Goshen College in Indiana, a member of the Council for Christian Colleges and Universities, has banned The Star Spangled Banner at all sporting events. The main value with which the college seeks to be identified with is: Christ-centered.

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Jailhouse Rock

-Submitted by David Drumm (Nal), Guest Blogger


In memory of the recent passing of Jerry Leiber, half of the Leiber/Stoller songwriting duo, we present Elvis Presley in glorious STEREO!

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With Rick Perry taking the lead in the Republican primary, tort reform is expected to be, again, a major campaign issue. I have long been a critic of efforts to cap damages and I have seen firsthand how these caps often lead to families being unable to secure counsel in fights with big companies. Now, Perry is claiming that his “reforms” have led to 21,000 more doctors coming to Texas. The article below shows how this claim is entirely unsupported.
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Since the start of this blog, we have used WordPress as a publishing platform. Recently, however, WordPress appears to be working to drive off bloggers by imposing insular charges for every little thing. Indeed, they routinely charge you more if you are one of their more successful blogs beyond the annual fee for the blog (which is quite reasonable). Thus, they will now put advertising on your blog without your consent unless you pay them not to. Once again, if you are a successful blog, they zero in on your blog for such placement. Now, with no warning, WordPress has changed the basic tool for embedding videos by requiring bloggers to pay $60 a year for a video feature.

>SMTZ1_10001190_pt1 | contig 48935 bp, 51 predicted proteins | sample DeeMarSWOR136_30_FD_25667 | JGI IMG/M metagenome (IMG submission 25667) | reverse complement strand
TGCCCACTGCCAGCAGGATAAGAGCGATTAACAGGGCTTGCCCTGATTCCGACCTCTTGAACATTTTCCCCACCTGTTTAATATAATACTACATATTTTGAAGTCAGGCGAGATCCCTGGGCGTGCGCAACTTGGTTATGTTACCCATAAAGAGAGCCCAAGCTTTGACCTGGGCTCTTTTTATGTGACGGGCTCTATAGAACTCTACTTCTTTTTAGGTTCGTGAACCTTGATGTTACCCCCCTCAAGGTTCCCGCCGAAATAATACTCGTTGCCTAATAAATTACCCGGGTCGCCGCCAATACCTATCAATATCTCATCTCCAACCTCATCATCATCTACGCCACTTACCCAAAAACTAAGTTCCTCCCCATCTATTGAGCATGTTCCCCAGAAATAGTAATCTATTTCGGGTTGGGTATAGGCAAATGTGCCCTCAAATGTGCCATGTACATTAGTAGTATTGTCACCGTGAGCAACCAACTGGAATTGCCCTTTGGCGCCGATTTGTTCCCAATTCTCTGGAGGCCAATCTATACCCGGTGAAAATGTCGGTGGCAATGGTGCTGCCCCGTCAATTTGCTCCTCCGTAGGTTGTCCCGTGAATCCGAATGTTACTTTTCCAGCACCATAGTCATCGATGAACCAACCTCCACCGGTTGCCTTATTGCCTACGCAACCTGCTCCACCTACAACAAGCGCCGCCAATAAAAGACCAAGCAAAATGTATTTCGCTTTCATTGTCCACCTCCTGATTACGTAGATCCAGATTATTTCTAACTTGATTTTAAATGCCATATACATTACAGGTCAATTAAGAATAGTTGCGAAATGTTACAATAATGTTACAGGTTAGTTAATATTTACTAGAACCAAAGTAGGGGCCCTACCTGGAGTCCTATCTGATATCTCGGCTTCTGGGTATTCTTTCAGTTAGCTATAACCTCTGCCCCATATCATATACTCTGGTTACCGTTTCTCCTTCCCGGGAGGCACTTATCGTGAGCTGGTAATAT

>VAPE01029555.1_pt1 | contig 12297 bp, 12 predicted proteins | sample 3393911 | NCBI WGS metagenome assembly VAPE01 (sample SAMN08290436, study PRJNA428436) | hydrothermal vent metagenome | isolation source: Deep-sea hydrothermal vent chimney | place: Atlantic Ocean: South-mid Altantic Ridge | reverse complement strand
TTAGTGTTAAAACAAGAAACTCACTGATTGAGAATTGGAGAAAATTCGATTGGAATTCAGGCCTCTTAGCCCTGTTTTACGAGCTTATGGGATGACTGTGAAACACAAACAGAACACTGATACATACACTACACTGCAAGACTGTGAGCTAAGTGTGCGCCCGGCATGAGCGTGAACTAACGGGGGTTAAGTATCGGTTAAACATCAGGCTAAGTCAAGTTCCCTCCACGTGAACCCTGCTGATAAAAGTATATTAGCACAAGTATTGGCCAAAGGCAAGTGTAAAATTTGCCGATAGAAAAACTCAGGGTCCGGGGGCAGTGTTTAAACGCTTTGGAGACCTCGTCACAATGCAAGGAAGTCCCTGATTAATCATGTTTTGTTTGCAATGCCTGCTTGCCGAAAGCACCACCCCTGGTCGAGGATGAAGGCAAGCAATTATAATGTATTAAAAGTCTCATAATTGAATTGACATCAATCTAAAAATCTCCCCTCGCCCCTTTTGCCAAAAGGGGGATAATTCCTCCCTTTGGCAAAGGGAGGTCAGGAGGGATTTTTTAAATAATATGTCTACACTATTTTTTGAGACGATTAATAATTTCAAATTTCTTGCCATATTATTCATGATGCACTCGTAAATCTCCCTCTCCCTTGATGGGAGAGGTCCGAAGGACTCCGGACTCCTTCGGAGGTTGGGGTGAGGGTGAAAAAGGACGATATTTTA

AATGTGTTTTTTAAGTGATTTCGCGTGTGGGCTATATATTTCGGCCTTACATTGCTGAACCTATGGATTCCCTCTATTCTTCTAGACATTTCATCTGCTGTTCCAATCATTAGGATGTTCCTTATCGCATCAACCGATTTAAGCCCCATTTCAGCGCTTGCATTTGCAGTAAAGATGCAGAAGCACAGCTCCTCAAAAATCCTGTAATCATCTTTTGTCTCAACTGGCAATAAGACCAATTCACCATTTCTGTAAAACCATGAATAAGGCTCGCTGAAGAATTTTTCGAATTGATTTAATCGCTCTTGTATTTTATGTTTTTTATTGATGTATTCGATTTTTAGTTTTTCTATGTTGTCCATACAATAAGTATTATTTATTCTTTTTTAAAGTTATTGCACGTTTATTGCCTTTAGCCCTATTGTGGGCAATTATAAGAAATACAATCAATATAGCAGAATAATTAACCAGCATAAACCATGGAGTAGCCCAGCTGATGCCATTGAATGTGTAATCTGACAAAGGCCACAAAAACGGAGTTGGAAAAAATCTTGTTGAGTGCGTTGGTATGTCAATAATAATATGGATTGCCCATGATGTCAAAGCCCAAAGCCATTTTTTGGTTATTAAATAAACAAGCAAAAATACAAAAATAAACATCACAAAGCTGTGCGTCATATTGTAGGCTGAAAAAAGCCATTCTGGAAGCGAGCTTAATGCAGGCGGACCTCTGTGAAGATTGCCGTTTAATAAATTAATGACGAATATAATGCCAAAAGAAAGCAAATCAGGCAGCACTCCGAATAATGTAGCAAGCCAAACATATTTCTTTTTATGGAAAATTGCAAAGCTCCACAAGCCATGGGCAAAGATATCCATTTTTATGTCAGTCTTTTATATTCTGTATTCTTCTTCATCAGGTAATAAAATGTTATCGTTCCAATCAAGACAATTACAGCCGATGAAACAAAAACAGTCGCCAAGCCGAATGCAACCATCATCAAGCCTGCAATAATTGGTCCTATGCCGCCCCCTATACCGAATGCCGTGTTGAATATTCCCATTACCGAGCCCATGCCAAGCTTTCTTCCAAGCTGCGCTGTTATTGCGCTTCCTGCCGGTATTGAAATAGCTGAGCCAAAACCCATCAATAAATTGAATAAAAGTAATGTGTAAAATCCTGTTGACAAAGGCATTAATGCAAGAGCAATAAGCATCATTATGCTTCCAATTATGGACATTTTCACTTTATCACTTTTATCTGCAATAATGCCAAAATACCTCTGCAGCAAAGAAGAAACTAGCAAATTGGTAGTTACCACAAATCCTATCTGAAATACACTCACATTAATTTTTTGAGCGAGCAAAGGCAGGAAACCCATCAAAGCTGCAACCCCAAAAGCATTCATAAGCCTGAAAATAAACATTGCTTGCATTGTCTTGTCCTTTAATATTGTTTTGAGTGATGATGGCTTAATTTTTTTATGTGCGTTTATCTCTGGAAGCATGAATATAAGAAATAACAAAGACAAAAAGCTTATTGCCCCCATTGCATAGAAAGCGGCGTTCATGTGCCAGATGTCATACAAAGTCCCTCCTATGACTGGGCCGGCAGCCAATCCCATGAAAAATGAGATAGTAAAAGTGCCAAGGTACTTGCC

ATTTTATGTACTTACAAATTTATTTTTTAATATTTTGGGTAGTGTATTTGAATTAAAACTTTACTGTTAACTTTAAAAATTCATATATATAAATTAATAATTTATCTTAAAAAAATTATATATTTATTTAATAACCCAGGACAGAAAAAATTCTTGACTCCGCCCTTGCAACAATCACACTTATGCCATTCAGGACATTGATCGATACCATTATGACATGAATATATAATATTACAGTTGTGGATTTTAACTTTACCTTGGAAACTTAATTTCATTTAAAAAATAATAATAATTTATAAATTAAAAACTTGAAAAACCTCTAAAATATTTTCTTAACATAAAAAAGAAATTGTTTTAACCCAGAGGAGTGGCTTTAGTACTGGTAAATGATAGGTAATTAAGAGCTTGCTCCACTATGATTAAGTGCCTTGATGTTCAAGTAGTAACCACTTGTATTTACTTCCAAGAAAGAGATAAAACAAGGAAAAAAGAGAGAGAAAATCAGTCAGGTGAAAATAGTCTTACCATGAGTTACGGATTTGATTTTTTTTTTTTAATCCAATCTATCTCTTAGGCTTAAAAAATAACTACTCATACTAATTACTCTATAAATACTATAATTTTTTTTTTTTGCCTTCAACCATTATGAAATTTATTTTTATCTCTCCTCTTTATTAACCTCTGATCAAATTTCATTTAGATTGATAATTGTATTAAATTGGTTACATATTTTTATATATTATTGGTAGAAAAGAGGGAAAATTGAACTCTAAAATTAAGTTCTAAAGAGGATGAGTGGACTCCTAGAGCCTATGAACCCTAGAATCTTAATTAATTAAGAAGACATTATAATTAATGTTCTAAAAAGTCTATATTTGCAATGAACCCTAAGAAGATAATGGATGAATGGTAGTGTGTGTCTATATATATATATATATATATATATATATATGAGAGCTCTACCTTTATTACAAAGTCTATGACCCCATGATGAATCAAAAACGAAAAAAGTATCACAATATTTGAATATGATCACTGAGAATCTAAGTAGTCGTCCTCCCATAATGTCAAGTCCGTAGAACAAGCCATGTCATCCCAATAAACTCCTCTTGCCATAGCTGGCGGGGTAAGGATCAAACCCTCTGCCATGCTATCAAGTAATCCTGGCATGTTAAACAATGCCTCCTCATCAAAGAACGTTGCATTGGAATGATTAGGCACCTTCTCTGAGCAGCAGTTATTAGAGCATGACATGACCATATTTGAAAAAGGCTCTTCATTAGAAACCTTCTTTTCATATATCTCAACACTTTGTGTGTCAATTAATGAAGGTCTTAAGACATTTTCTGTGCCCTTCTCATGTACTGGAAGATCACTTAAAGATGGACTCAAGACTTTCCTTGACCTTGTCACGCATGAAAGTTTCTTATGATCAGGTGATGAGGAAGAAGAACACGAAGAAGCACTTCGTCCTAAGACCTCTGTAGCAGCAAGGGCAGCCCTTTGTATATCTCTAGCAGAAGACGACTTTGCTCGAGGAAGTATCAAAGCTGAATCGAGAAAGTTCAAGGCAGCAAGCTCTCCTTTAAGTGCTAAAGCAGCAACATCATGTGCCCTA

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You might want to dump those De Beers shares. Scientists have discovered a plant that may be basically a giant diamond. The planet circles around pulsar J1719-1438. Sure, it is 4,000 light years away, but isn’t she worth it?
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State Rep. Phil Hinkle , R-Indianapolis, is in a rather curious position. He admits that he paid a young man $80 to come to his hotel room for a good time but insists that he is neither gay nor guilty of any criminal act. He has refused to resign after being stripped of his committee chairmanships. Hinkle is viewed as an anti-homosexual legislator and has been outspoken in his opposition to same-sex marriage.

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This is one of the photos released today by the Park Police showing the cracks in the Washington monument. Below is another picture.
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This week, I was milking sympathy after being stung twice by bees on two successive days walking our dog, Molly, through our nearby forest. The sympathy then came to an end when I saw this story about an elderly man in Redondo Beach, California.